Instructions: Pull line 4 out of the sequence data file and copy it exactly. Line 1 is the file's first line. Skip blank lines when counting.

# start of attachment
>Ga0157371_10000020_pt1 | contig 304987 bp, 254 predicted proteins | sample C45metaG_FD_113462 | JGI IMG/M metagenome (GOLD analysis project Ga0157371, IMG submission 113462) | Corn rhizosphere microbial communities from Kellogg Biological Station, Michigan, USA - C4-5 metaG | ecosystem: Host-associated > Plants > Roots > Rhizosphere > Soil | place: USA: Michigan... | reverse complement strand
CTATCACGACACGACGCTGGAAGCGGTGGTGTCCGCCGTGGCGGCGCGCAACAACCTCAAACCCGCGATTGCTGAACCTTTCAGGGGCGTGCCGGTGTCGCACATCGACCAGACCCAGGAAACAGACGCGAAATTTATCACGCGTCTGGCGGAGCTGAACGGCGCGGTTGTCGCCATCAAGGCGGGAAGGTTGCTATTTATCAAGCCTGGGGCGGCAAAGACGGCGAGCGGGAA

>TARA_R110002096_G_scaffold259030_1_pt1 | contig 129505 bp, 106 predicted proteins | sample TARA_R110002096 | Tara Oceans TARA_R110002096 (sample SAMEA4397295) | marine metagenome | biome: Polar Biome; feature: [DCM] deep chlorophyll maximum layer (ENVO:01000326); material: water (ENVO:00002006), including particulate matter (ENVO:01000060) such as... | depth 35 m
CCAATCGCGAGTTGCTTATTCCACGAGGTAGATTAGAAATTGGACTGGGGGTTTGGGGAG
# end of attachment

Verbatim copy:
CCAATCGCGAGTTGCTTATTCCACGAGGTAGATTAGAAATTGGACTGGGGGTTTGGGGAG